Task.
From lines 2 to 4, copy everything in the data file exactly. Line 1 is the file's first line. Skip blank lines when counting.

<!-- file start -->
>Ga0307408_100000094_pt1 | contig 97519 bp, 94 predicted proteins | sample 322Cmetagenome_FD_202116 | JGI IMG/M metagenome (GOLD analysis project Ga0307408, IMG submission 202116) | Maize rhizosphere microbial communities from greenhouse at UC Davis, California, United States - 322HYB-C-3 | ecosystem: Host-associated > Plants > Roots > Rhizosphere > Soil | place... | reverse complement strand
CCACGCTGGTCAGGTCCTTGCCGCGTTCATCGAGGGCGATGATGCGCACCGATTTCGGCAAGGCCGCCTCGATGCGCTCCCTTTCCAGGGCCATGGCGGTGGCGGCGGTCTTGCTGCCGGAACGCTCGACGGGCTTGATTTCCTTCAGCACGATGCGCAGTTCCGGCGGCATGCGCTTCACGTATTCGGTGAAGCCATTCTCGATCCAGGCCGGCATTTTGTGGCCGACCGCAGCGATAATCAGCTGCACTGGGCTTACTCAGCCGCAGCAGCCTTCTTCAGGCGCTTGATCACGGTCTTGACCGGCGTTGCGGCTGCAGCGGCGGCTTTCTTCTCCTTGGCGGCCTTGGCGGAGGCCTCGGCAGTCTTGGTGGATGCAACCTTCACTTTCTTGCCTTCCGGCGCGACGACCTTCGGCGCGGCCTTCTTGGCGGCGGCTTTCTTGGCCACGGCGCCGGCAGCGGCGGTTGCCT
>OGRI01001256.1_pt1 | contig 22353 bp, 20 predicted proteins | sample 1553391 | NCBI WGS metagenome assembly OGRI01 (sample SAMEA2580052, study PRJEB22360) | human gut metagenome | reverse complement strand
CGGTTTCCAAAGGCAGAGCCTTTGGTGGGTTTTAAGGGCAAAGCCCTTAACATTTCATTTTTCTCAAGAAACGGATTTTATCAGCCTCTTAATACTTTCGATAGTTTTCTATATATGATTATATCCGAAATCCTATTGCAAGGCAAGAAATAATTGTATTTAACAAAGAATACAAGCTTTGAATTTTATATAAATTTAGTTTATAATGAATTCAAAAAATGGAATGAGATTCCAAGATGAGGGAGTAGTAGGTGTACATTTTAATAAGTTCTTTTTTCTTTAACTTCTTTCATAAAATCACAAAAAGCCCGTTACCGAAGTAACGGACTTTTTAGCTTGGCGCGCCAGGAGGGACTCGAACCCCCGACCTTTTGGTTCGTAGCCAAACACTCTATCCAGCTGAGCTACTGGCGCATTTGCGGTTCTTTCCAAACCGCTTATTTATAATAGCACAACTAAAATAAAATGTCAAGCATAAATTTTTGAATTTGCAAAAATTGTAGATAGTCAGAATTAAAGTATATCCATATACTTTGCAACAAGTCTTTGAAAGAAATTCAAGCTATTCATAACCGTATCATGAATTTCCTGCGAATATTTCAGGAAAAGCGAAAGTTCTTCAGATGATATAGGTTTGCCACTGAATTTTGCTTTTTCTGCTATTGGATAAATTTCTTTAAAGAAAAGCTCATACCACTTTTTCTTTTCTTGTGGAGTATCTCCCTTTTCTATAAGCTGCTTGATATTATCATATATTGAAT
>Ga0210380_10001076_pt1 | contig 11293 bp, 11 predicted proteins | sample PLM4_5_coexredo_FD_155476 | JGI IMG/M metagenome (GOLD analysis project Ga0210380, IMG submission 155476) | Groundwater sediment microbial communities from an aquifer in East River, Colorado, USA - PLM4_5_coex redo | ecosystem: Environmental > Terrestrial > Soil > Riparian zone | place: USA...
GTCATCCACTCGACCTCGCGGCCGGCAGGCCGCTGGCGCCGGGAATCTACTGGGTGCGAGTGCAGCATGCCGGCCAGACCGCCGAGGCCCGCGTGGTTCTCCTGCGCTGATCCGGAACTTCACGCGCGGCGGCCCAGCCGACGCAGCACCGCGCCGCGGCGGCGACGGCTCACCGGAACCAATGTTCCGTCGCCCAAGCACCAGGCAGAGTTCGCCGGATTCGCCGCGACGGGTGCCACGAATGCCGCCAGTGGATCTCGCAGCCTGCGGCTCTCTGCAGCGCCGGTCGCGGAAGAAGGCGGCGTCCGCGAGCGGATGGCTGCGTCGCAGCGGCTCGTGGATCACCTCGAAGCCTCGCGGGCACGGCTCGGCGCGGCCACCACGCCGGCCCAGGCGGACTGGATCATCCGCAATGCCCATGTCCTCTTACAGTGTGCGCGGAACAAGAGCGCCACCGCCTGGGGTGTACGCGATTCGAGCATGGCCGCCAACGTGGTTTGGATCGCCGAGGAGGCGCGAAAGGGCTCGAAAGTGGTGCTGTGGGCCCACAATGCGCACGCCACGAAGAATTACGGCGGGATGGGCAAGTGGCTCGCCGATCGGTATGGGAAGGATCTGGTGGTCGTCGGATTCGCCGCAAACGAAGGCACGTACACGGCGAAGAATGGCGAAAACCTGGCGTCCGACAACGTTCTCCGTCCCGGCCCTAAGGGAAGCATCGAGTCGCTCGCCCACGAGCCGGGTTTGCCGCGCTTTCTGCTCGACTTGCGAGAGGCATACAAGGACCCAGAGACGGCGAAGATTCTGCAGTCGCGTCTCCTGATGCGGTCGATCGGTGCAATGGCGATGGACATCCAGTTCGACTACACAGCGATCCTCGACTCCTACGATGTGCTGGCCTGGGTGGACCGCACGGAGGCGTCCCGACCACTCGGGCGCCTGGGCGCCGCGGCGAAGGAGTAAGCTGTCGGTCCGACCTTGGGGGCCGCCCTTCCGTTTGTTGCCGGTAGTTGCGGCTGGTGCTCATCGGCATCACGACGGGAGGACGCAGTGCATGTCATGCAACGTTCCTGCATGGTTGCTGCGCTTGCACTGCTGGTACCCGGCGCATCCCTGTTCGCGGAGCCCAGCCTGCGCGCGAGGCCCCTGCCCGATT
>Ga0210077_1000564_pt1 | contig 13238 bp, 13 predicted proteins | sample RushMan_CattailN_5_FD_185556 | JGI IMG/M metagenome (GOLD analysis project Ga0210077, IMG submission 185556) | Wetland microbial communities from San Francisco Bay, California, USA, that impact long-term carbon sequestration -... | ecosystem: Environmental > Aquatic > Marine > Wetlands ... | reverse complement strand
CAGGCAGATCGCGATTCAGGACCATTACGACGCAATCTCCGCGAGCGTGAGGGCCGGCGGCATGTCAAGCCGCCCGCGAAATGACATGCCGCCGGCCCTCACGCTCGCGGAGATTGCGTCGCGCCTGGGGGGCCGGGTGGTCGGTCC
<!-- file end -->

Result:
CCACGCTGGTCAGGTCCTTGCCGCGTTCATCGAGGGCGATGATGCGCACCGATTTCGGCAAGGCCGCCTCGATGCGCTCCCTTTCCAGGGCCATGGCGGTGGCGGCGGTCTTGCTGCCGGAACGCTCGACGGGCTTGATTTCCTTCAGCACGATGCGCAGTTCCGGCGGCATGCGCTTCACGTATTCGGTGAAGCCATTCTCGATCCAGGCCGGCATTTTGTGGCCGACCGCAGCGATAATCAGCTGCACTGGGCTTACTCAGCCGCAGCAGCCTTCTTCAGGCGCTTGATCACGGTCTTGACCGGCGTTGCGGCTGCAGCGGCGGCTTTCTTCTCCTTGGCGGCCTTGGCGGAGGCCTCGGCAGTCTTGGTGGATGCAACCTTCACTTTCTTGCCTTCCGGCGCGACGACCTTCGGCGCGGCCTTCTTGGCGGCGGCTTTCTTGGCCACGGCGCCGGCAGCGGCGGTTGCCT
>OGRI01001256.1_pt1 | contig 22353 bp, 20 predicted proteins | sample 1553391 | NCBI WGS metagenome assembly OGRI01 (sample SAMEA2580052, study PRJEB22360) | human gut metagenome | reverse complement strand
CGGTTTCCAAAGGCAGAGCCTTTGGTGGGTTTTAAGGGCAAAGCCCTTAACATTTCATTTTTCTCAAGAAACGGATTTTATCAGCCTCTTAATACTTTCGATAGTTTTCTATATATGATTATATCCGAAATCCTATTGCAAGGCAAGAAATAATTGTATTTAACAAAGAATACAAGCTTTGAATTTTATATAAATTTAGTTTATAATGAATTCAAAAAATGGAATGAGATTCCAAGATGAGGGAGTAGTAGGTGTACATTTTAATAAGTTCTTTTTTCTTTAACTTCTTTCATAAAATCACAAAAAGCCCGTTACCGAAGTAACGGACTTTTTAGCTTGGCGCGCCAGGAGGGACTCGAACCCCCGACCTTTTGGTTCGTAGCCAAACACTCTATCCAGCTGAGCTACTGGCGCATTTGCGGTTCTTTCCAAACCGCTTATTTATAATAGCACAACTAAAATAAAATGTCAAGCATAAATTTTTGAATTTGCAAAAATTGTAGATAGTCAGAATTAAAGTATATCCATATACTTTGCAACAAGTCTTTGAAAGAAATTCAAGCTATTCATAACCGTATCATGAATTTCCTGCGAATATTTCAGGAAAAGCGAAAGTTCTTCAGATGATATAGGTTTGCCACTGAATTTTGCTTTTTCTGCTATTGGATAAATTTCTTTAAAGAAAAGCTCATACCACTTTTTCTTTTCTTGTGGAGTATCTCCCTTTTCTATAAGCTGCTTGATATTATCATATATTGAAT